“Other compounds in cone snail venom produce similar results, says Helen Safavi-Hemami, who studies the toxins at the University of Utah in Salt Lake City. Victims become dazed and confused, leading researchers to call this group of toxins, including the insulin, the nirvana cabal.” (Ahhhhh, sugar NIRVANA, I know it well)

“But no other animal that researchers know of—except perhaps people (Jane J. Lee’s words, not mine)—uses insulin to kill like this, lead study author Safavi-Hemami says. A sensational case in the early 1980s involved a husband accused of trying to kill his very rich wife using insulin injections.” (It would have been less suspicious if he had taken her to an all-you-can-eat ice cream parlor)

“How brilliant is this,” says Meyer, who has observed a close cousin of the geographic cone snail—named Conus tulipa—hunting and killing fish in the same way in Guam. The fish almost look like they’re passed out drunk, he says, and now we know why.” Article by Jane J. LeeNational Geographic 

Me, slipping into a coma of  toxic delight

Me, looking like a fish almost passed out drunk.

 

What a Wonderful World – SPECTACULAR!

Ya gotta watch!  National Geographic Wild HD (Living Music Action)

Thank you so much Rosemary – Seeking Equilibrium Blog – for sending this!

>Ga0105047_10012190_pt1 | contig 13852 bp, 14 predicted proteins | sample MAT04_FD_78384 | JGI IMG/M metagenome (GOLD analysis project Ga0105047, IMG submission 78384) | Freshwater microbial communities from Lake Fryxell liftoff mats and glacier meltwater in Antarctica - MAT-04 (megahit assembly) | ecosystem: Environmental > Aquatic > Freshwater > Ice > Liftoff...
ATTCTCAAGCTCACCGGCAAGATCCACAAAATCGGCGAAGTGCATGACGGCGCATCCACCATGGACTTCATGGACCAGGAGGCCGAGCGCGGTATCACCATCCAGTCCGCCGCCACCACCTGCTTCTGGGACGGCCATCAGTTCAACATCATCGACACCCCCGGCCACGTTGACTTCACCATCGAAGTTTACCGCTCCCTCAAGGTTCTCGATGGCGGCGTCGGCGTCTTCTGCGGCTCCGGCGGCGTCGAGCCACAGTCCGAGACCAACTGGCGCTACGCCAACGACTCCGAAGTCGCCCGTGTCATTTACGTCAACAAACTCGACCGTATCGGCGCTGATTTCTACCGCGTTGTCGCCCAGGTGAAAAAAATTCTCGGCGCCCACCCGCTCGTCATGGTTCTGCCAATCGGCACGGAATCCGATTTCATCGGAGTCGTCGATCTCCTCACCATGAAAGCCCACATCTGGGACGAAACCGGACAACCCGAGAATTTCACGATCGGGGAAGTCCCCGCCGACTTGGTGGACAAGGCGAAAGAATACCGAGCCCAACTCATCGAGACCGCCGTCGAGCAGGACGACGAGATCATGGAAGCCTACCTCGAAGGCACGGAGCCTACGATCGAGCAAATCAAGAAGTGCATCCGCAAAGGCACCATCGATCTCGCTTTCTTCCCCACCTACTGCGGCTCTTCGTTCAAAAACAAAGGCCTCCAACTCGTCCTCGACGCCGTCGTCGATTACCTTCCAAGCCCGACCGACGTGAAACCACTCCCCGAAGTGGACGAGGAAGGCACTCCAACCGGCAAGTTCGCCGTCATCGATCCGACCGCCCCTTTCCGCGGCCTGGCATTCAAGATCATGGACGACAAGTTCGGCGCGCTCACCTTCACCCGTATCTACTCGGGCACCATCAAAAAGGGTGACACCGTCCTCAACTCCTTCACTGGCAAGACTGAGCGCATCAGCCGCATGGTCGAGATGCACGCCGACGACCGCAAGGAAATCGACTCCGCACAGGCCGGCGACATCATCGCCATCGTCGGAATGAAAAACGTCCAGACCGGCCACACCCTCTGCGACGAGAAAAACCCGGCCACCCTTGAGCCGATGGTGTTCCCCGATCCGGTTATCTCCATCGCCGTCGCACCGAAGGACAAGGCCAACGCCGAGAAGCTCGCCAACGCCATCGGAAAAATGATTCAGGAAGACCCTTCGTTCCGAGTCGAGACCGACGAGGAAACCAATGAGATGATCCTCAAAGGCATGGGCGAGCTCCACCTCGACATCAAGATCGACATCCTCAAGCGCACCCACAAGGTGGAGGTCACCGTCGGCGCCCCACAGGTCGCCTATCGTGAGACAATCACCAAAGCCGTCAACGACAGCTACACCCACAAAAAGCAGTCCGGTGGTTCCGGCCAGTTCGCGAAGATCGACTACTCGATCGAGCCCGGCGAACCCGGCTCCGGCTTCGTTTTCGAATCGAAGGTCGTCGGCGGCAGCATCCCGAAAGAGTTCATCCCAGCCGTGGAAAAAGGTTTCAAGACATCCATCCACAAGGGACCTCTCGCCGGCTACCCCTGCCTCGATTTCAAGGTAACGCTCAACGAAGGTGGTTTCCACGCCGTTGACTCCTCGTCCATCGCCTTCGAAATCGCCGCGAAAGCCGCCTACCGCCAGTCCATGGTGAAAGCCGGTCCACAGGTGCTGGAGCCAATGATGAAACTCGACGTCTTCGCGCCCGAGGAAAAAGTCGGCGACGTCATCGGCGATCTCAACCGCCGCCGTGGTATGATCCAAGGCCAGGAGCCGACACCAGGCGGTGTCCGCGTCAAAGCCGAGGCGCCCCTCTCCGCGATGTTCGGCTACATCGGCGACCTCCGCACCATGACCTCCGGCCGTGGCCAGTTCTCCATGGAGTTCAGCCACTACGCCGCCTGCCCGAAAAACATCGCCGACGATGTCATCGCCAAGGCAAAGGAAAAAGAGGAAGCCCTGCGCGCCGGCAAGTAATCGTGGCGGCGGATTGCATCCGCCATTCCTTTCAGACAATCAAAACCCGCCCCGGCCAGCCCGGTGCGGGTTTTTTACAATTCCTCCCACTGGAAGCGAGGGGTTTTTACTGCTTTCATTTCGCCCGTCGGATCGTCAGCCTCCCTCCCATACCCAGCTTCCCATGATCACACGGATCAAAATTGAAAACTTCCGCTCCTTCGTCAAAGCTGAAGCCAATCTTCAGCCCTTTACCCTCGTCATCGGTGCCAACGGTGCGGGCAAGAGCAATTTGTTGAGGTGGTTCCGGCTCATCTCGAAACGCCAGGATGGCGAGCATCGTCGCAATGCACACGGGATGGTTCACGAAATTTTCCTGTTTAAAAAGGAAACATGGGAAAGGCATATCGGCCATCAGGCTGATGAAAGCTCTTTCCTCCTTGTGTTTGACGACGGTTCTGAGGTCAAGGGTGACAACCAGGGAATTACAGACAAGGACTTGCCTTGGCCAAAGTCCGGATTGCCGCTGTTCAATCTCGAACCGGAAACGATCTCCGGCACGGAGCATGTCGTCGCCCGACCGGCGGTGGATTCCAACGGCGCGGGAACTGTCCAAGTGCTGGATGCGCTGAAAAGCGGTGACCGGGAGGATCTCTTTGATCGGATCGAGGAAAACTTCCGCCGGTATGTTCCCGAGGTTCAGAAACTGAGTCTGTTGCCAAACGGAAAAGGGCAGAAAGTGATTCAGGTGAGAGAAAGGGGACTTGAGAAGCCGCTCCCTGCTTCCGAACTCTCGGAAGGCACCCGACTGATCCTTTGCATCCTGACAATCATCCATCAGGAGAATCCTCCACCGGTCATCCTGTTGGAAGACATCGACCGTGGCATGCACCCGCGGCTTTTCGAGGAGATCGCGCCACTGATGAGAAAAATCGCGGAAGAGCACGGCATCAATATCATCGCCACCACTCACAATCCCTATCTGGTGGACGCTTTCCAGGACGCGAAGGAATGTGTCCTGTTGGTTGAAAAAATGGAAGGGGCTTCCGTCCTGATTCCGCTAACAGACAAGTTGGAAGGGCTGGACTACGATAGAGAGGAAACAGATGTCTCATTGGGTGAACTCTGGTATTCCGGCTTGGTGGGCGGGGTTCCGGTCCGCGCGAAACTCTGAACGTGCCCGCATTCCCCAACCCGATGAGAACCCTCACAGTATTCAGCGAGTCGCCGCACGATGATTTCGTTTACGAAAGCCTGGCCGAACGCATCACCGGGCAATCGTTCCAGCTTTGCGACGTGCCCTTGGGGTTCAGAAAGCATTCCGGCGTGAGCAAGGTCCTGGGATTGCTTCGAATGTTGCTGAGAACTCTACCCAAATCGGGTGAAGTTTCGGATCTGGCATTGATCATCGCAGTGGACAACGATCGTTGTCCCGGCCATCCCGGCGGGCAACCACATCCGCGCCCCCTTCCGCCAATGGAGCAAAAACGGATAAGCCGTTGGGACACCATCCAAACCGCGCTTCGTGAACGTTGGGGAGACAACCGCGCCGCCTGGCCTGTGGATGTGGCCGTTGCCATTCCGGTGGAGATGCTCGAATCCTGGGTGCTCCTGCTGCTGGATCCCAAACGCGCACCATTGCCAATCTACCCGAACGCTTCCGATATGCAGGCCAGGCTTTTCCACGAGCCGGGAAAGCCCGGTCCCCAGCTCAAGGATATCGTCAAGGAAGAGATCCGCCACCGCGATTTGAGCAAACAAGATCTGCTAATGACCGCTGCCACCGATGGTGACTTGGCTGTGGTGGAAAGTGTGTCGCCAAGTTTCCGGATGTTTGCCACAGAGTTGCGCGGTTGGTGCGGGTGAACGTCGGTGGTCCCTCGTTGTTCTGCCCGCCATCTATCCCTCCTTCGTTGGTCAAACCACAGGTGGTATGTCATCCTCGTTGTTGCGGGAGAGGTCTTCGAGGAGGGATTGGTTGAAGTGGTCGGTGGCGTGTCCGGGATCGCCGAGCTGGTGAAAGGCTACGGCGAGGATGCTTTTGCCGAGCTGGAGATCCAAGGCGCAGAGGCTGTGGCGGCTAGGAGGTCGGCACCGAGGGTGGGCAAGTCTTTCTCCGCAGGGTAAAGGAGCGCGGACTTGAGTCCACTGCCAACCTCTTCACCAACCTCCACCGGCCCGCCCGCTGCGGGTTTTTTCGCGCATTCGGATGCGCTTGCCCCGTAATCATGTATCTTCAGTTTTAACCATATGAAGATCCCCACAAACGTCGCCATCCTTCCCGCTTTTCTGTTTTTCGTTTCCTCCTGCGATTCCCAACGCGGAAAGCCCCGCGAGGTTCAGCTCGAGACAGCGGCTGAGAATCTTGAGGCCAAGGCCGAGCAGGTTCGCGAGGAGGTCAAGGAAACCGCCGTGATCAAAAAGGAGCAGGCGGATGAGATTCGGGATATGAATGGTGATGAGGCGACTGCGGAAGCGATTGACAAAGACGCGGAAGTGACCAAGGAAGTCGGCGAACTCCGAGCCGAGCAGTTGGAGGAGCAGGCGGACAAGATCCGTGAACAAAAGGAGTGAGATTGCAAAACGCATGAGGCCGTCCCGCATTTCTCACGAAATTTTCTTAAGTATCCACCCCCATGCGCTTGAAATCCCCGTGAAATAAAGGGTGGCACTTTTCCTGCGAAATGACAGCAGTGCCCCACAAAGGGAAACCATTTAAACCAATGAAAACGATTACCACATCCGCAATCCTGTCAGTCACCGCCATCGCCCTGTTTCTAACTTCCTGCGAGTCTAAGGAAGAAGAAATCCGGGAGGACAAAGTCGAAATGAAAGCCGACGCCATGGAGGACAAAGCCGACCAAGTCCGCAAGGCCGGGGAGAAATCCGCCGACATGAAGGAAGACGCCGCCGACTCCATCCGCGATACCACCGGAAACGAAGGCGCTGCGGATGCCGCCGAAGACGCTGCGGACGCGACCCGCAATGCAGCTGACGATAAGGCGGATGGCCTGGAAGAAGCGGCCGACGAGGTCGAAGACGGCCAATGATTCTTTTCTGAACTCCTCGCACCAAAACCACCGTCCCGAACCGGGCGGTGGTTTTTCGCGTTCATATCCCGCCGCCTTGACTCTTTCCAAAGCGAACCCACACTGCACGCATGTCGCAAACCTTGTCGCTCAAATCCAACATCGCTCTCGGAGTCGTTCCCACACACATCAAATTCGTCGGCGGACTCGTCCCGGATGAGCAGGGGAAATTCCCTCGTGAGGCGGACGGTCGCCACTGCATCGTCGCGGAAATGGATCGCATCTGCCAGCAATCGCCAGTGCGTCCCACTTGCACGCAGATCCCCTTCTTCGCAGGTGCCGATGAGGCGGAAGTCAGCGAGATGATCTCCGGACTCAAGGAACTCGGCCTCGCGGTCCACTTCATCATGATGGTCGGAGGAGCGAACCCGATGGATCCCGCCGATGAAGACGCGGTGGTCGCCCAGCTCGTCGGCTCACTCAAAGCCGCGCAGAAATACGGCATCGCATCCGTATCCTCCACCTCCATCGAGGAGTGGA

One night, One photograph, All One

John Stanmeyer, Photographer

John Stanmeyer, Photographer

“The photograph “Signal” was taken along the shores of the Red Sea on an evening of a full moon in Djibouti City, Djibouti. I was there on assignment photographing the story “Out of Eden”, a project with National Geographic explorer Paul Salopek related to our collective human migration out of Africa that began some 60,000 years ago.”

“I’ve been asked often over the past few days what this photograph means to me. Very simple — it felt as if I was photographing all of us — you, me, our brothers and sisters — all desperately trying to connect to our loved ones.”

“In this tenuous period of human migration where despair and hope simultaneously intertwine, we seek to find comfort, a sense of balance, a desire to be home, reconnecting to something stable, reassuring. This photograph of Somalis trying to “catch” a signal is an image of all of us as we stand at the crossroads of humanity, where we must ask ourselves what is truly important, demanding our collective attention in a global society where the issues of migration, borders, war, poverty, technology and communication intersect.”

John Stanmeyer, Photographer

Click here to read the full article and what is taking place in this photograph.

Thanks Rick for sending this link.

Warning: “You’ll cry in a good way”

Elephant & Ant

Slowly, slowly I’ve been working on Ramesh Sood’s haiku tale of the love story between Elephant & Ant. I love elephants.

When I saw the story of Shirley and Jenny  on Sunshine and Chaos Maureen Ryan’s excellent blog I cried, just as Maureen had predicted “. . . in a good way”.

When you look at this remarkable film  you’ll love elephants too.

Argo Films  won 2 Emmys for the documentary The Urban Elephant. It was produced for Pbs and National Geographic.

XXXXXX to you Maureen Sunshine and Chaos